Zibo, China (AFP) April 28, 2008
Seventy people were killed and 420 injured early Monday when a passenger train from Beijing careered off the rails and slammed into another train in eastern China, state media reported.
Ruling out terrorism, the official Xinhua news agency said preliminary investigations found human error was to blame, without elaborating.
The first train was travelling to Qingdao -- the coastal city that will host the Olympic sailing competition in August -- when it derailed, causing a train coming in the opposite direction to leave the tracks.
Nine carriages derailed, China news service said, and the second train crashed into those still on the track.
The rail accident, the worst in China in more than a decade, happened near the city of Zibo in Shandong province, the news service said.
Xinhua reported 70 people killed in the accident, quoting officials at the rescue headquarters. It said there were no foreigners among the dead.
The news agency said four French nationals were among those injured. They included three family members and a friend.
Pascal Boisson, 54, suffered multiple fractures to his ribs and may have another fracture in the chest, Xinhua reported, quoting Zhang Jun, head of the orthopedics department at one of Zibo's hospitals.
Other survivors recounted their experiences.
"We were still sleeping," a 38-year-old woman who escaped from the wreckage told Xinhua.
"I suddenly woke up when I felt the train stopped with a jolt. After a minute or two it started off again, but soon toppled."
The woman, who only gave her family name as Yu, managed to escape from the wreck with her 13-year-old daughter through a huge crack in the floor.
"I suddenly felt the train, like a roller coaster, topple 90 degrees to one side and all the way to the other side," a passenger surnamed Zhang, on the train from Beijing, told Xinhua.
"When it finally went off the tracks, many people fell on me and hot water poured out of the thermos flasks."
The news agency described chaotic scenes in the minutes after the disaster, the ground littered with blood-soaked sheets and shattered thermos flasks, as passengers sought survival.
"I saw a girl who was trying to help her boyfriend out of the train, but he was dead," Zhang said.
At one point so many survivors tried to make phone calls that the mobile communications network was congested and no one could get through, Xinhua said.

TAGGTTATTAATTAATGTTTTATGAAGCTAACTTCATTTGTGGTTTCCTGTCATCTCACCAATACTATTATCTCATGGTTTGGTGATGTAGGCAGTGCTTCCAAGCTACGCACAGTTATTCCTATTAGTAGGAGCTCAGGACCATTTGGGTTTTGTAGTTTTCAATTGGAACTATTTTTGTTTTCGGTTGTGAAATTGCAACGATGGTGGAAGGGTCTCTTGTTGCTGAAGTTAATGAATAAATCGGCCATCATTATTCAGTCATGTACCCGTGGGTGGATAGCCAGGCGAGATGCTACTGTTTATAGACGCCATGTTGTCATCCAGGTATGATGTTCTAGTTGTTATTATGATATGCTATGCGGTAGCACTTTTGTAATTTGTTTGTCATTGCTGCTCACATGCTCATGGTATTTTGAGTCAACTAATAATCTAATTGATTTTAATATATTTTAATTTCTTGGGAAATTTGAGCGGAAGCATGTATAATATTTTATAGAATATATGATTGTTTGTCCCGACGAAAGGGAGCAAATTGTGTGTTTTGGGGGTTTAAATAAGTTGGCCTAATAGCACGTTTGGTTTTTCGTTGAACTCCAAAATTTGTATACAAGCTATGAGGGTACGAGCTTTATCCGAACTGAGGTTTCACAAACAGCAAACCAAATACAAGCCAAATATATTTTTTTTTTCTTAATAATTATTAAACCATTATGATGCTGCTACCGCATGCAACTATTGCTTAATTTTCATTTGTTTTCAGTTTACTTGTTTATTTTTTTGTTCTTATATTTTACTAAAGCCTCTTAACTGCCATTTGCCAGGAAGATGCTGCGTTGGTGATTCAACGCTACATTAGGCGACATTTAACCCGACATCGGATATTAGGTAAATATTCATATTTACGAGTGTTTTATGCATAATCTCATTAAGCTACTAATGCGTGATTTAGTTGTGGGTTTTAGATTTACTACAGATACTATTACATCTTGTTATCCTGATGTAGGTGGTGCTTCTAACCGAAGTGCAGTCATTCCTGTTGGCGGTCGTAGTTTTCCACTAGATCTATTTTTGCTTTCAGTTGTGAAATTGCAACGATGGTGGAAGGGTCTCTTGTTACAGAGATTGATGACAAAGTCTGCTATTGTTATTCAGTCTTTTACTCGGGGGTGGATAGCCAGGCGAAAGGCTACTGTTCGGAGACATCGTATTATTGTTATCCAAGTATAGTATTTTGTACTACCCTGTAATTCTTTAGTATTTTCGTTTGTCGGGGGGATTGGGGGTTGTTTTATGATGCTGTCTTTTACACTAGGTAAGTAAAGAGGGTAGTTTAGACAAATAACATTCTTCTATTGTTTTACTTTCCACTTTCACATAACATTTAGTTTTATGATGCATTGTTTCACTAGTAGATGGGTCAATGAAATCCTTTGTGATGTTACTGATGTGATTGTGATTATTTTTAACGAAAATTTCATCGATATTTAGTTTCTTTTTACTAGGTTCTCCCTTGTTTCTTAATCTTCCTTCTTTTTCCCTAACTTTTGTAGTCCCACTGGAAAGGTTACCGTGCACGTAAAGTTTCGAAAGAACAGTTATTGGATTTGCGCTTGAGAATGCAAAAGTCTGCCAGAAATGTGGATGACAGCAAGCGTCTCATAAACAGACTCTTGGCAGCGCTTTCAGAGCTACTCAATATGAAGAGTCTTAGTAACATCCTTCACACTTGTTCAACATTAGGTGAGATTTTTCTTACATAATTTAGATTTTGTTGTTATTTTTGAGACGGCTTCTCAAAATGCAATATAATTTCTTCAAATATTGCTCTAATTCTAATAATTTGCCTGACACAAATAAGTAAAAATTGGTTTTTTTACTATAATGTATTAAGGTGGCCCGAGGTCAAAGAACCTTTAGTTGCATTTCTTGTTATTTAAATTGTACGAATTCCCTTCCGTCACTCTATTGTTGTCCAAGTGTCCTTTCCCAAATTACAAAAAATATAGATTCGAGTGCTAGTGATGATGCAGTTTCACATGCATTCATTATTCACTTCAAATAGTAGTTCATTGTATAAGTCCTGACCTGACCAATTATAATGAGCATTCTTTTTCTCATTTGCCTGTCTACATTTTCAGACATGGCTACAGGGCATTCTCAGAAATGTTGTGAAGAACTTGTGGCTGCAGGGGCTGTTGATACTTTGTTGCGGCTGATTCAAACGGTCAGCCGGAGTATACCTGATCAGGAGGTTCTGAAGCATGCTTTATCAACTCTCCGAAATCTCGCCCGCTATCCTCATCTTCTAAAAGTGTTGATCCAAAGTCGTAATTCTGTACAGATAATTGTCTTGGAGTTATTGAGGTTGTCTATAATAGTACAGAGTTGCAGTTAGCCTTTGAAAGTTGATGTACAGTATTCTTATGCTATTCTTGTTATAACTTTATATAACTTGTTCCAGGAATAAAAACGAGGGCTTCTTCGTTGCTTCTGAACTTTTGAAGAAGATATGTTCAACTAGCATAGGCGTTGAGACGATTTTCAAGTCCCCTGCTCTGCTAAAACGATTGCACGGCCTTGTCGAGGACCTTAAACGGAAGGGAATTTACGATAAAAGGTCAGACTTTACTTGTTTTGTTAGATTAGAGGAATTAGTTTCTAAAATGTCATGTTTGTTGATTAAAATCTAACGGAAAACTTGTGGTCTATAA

Hu Weidong, a coach of China's national sailing team, was also among the injured, and was transferred to a hospital in Jinan, the capital of Shandong province.
"He didn't lose consciousness, but there were grave injuries to his neck and spine, which we fear could cause paralysis," Zhang told Xinhua.
Witnesses said many passengers were able to climb out of the wrecked train carriages shortly after the crash, some wrapped in bed sheets from the sleeper cars to guard against the early morning chill.
More than 700 medical staff and 130 ambulances were involved in rescue efforts, Xinhua said.
A total of 19 hospitals were treating those hurt in the accident, Xinhua reported, while hotels prepared to accommodate the victims' families.
"We have received around 40 injured passengers but nobody died," a nurse at one of Zibo's hospitals told AFP.
"Some of them are seriously injured."
The accident happened at 4:41 am (2041 GMT Sunday), Xinhua said, quoting a spokesman from the Shandong provincial government.
Railway Minister Liu Zhijun and Vice Premier Zhang Dejiang have arrived at the scene to oversee rescue efforts, according to the news agency, with Liu has demanding an investigation.
The accident has disrupted trains on a major rail route linking Jinan, the capital of Shandong, to Qingdao, although the Ministry of Railways said late Monday the line had been repaired. Services will be restored by about 8 a.m on Tuesday, Xinhua said.
This is the second serious train accident in Shandong province.
In January, a high-speed train ploughed into a group of railway workers in the province, killing 18 people.
In one of the worst rail accidents in recent times in China, 126 people were killed and more than 200 injured when two trains collided in central Hunan province in 1997.
Bringing Order To A World Of Disasters
A world of storm and tempest
When the Earth Quakes
Big Tokyo quake would cause human gridlock: study
Tokyo (AFP) April 3, 2008
A big earthquake in Tokyo could create a giant human traffic jam as commuters clog the streets trying to walk home, a government study has revealed.
|The content herein, unless otherwise known to be public domain, are Copyright Space.TV Corporation. AFP and UPI Wire Stories are copyright Agence France-Presse and United Press International. ESA Portal Reports are copyright European Space Agency. All NASA sourced material is public domain. Additional copyrights may apply in whole or part to other bona fide parties. Advertising does not imply endorsement, agreement or approval of any opinions, statements or information provided by Space.TV Corp on any Web page published or hosted by Space.TV Corp. Privacy Statement|